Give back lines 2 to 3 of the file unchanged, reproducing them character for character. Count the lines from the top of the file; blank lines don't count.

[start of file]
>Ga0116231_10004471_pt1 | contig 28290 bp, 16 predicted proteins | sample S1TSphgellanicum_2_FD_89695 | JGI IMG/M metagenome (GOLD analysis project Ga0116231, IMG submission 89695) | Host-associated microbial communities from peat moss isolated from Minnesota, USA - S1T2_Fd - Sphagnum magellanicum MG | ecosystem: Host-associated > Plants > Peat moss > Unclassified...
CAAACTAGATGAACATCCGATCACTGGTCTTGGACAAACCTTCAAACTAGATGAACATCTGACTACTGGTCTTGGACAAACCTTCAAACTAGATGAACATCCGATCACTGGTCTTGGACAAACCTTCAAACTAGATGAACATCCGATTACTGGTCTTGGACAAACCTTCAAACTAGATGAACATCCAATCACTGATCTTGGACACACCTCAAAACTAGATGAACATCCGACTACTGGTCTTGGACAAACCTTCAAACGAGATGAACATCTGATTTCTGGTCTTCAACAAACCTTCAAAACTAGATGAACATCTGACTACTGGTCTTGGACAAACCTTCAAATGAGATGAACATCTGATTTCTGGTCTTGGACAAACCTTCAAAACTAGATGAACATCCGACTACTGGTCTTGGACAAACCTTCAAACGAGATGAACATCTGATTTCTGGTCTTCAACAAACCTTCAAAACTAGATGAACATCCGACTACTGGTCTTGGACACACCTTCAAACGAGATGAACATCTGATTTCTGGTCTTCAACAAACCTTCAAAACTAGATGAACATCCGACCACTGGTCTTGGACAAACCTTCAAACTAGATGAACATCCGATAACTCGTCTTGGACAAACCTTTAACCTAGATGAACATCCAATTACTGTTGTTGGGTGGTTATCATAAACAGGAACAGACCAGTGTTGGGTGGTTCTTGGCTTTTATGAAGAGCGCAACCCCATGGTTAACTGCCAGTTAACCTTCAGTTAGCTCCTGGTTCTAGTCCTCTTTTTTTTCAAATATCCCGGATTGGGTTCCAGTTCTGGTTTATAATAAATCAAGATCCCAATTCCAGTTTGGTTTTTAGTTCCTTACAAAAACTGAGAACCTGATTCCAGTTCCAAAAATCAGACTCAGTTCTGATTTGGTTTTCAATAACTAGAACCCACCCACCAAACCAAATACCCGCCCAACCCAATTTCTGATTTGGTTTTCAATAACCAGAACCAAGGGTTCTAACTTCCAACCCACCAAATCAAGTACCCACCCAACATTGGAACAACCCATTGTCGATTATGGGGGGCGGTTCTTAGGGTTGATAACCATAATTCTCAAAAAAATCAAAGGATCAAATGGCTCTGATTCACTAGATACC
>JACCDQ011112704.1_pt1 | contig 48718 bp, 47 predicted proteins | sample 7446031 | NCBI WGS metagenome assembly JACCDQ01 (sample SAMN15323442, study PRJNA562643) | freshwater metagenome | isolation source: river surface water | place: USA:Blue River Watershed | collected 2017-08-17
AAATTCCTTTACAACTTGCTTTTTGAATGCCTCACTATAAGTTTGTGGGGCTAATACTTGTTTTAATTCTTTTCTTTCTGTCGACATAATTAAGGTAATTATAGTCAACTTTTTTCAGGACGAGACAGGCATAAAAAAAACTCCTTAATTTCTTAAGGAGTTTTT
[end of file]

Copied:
CAAACTAGATGAACATCCGATCACTGGTCTTGGACAAACCTTCAAACTAGATGAACATCTGACTACTGGTCTTGGACAAACCTTCAAACTAGATGAACATCCGATCACTGGTCTTGGACAAACCTTCAAACTAGATGAACATCCGATTACTGGTCTTGGACAAACCTTCAAACTAGATGAACATCCAATCACTGATCTTGGACACACCTCAAAACTAGATGAACATCCGACTACTGGTCTTGGACAAACCTTCAAACGAGATGAACATCTGATTTCTGGTCTTCAACAAACCTTCAAAACTAGATGAACATCTGACTACTGGTCTTGGACAAACCTTCAAATGAGATGAACATCTGATTTCTGGTCTTGGACAAACCTTCAAAACTAGATGAACATCCGACTACTGGTCTTGGACAAACCTTCAAACGAGATGAACATCTGATTTCTGGTCTTCAACAAACCTTCAAAACTAGATGAACATCCGACTACTGGTCTTGGACACACCTTCAAACGAGATGAACATCTGATTTCTGGTCTTCAACAAACCTTCAAAACTAGATGAACATCCGACCACTGGTCTTGGACAAACCTTCAAACTAGATGAACATCCGATAACTCGTCTTGGACAAACCTTTAACCTAGATGAACATCCAATTACTGTTGTTGGGTGGTTATCATAAACAGGAACAGACCAGTGTTGGGTGGTTCTTGGCTTTTATGAAGAGCGCAACCCCATGGTTAACTGCCAGTTAACCTTCAGTTAGCTCCTGGTTCTAGTCCTCTTTTTTTTCAAATATCCCGGATTGGGTTCCAGTTCTGGTTTATAATAAATCAAGATCCCAATTCCAGTTTGGTTTTTAGTTCCTTACAAAAACTGAGAACCTGATTCCAGTTCCAAAAATCAGACTCAGTTCTGATTTGGTTTTCAATAACTAGAACCCACCCACCAAACCAAATACCCGCCCAACCCAATTTCTGATTTGGTTTTCAATAACCAGAACCAAGGGTTCTAACTTCCAACCCACCAAATCAAGTACCCACCCAACATTGGAACAACCCATTGTCGATTATGGGGGGCGGTTCTTAGGGTTGATAACCATAATTCTCAAAAAAATCAAAGGATCAAATGGCTCTGATTCACTAGATACC
>JACCDQ011112704.1_pt1 | contig 48718 bp, 47 predicted proteins | sample 7446031 | NCBI WGS metagenome assembly JACCDQ01 (sample SAMN15323442, study PRJNA562643) | freshwater metagenome | isolation source: river surface water | place: USA:Blue River Watershed | collected 2017-08-17